At the close of this first concert, a gentleman by the name of William S. Beckenworth, known as Lord Beckenworth, with one son and two daughters, made their way to the stage. After introducing themselves they requested me to go home with them that night, which I could not do without the consent of the manager, Mr. Howard. They at once went to him, and he promised them that I could go the next night,


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After the sale of medicine the next night I was escorted to the cab by this family, and carried to their home as a guest; and in one single bound I leaped from "Bill Cowens to Lord Cowens, or the Gentleman from America."

        Now the great panorama of my life, as a free man, began. My associations were entirely different to those I had been used to - even in my master's home. As I recall that night it becomes a night of wonder to me. As I entered that palace, on St. Mark's avenue, as a guest, they seated me in the center of their spacious parlor, and served me with refreshments. One of the daughters placed a napkin across my chest and gave me a server, upon which were several varieties of very fine fruit. Eighteen or twenty of their friends were present, and all except myself seemed to enjoy the luxuries to the highest extent. This being my first time to be served on social equality with white people, of course I was very much embarrased. I put some of the most delicate fruit in my mouth, but it seemed almost impossible for me to masticate it, for the longer I chewed it the larger it seemed to grow, until I could not swallow. Of course I told them that I was not hungry and did not care for the refreshments, but way down in my heart I was wishing that I had the server, with the refreshments upon it, behind the house - in a few minutes they would have known that I had been there. After a time, pitying my embarrasment, the tray was removed, and I was asked to tell them something of myself and family.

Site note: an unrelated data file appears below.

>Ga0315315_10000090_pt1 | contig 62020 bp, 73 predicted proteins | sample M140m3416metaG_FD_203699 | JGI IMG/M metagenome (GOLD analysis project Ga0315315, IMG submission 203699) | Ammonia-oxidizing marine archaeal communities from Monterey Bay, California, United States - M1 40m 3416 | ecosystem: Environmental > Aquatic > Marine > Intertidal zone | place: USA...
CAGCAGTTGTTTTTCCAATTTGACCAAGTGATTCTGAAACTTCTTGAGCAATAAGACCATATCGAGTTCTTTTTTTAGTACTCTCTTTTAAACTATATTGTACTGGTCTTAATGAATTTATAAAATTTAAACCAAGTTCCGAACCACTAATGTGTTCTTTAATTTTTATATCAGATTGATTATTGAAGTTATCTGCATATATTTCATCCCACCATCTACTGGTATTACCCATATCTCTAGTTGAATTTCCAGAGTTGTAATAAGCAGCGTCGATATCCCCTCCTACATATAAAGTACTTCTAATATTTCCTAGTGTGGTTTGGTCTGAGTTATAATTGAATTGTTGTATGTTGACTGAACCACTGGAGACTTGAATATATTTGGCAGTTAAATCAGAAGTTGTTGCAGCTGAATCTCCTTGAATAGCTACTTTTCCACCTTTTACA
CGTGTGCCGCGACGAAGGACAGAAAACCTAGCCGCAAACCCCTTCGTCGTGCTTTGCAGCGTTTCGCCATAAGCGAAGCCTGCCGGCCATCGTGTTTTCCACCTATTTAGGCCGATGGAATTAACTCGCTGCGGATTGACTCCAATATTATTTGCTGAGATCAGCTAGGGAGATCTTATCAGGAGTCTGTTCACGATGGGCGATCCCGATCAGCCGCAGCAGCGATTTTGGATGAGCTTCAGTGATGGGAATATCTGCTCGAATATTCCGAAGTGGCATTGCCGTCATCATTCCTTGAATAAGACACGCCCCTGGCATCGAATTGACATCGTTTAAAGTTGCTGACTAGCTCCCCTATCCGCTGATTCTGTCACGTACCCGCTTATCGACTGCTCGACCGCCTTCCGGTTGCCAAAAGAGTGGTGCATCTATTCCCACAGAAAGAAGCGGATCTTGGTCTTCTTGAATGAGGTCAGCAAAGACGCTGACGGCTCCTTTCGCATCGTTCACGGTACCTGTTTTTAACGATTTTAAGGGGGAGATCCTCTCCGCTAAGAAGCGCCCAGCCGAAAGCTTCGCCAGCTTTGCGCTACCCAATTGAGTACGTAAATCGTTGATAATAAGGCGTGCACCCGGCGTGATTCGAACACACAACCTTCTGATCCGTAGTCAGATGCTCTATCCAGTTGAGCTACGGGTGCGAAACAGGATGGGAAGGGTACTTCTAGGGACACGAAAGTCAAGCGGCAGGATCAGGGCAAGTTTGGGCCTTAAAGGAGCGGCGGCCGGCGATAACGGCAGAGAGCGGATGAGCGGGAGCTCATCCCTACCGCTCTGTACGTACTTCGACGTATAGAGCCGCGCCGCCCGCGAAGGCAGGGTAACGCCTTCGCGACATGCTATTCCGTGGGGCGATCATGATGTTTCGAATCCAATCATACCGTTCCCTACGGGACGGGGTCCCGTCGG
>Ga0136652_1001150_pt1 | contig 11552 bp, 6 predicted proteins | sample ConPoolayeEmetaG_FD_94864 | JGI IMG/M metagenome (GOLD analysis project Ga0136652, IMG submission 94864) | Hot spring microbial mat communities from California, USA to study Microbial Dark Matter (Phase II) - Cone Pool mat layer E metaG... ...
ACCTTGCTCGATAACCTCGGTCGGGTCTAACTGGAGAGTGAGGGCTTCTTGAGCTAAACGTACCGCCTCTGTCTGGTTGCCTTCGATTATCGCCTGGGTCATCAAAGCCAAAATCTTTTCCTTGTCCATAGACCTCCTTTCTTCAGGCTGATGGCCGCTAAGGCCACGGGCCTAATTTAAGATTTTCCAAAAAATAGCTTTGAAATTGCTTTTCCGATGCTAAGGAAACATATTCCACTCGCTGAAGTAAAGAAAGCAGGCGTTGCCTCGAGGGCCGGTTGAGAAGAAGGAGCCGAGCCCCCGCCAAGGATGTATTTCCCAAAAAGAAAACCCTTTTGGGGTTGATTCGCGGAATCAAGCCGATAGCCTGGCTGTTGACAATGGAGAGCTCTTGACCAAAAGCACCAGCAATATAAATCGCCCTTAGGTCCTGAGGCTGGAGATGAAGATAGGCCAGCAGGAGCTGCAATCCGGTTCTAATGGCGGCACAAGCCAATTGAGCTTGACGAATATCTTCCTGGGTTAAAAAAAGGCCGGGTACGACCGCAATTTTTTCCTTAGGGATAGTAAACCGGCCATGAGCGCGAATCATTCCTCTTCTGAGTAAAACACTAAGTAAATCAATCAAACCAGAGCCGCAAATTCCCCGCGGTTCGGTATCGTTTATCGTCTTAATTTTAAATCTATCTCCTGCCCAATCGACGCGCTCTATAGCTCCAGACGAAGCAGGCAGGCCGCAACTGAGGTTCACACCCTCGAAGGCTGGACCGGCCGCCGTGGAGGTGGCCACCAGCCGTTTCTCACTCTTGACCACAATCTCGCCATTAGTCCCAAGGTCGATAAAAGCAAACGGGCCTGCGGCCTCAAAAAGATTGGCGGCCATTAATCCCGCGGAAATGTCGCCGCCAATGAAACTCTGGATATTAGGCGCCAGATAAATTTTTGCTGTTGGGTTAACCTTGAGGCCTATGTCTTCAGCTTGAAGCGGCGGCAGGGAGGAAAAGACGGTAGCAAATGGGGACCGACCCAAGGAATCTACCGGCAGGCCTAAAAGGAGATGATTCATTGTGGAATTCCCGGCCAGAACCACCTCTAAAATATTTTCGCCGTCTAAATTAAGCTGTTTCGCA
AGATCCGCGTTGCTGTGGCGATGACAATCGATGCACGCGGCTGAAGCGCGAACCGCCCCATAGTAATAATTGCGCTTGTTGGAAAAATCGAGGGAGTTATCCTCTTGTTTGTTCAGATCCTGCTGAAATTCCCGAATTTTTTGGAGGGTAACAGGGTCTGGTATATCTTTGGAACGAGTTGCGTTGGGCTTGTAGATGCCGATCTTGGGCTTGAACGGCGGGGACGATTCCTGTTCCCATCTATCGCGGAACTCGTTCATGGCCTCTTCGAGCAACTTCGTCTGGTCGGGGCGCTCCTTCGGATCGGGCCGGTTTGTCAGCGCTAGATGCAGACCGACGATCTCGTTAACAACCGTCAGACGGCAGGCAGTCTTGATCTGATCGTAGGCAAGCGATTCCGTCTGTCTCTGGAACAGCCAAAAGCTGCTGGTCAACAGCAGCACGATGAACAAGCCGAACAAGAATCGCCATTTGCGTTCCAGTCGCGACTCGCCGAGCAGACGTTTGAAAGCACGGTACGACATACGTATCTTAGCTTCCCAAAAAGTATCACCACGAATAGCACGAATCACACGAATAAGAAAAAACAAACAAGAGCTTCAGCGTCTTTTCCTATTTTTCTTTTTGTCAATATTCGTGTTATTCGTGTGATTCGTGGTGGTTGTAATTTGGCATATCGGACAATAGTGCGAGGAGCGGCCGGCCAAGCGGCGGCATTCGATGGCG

I entertained them for an hour and a half or two


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hours, and the party retired for the night: but before leaving each one gave me a shilling, and left with the understanding that I was to tell them more about my people the next night. After the father had family prayer they showed me the room I was to occupy and bade me good-night.

        After locking the door, and carefully examining the windows with a scrutinizing eye, I searched every crack and crevice in the room, Then I got under the bed and felt the springs. I had heard my master, years before, tell about trap doors under the beds in New Orleans, and that people would get into bed only to find themselves in some dark alley. They had passed through a trap floor and down a slide. Of course, in these cases, the motive was robbery. I don't know why I was fearful, since I had no money save what the people had given me. But the great, unsolvable mystery surrounding me was, why I, an ex-slave, should be paid such high respect among strangers.

        There was a night shirt for me to sleep in, also a breakfast gown of heavy velvet. I examined both these articles of comfort laid them back where I found them, took both the sheets off the bed and folded them up, laid them on a chair and climbed in bed. I began to sink so fast in the middle of the big feather bed - had anyone been on the outside they could have heard me gasping and catching my breath - for with all my careful searching for the trap door I thought I was gone, but I finally landed on my pillow of repose.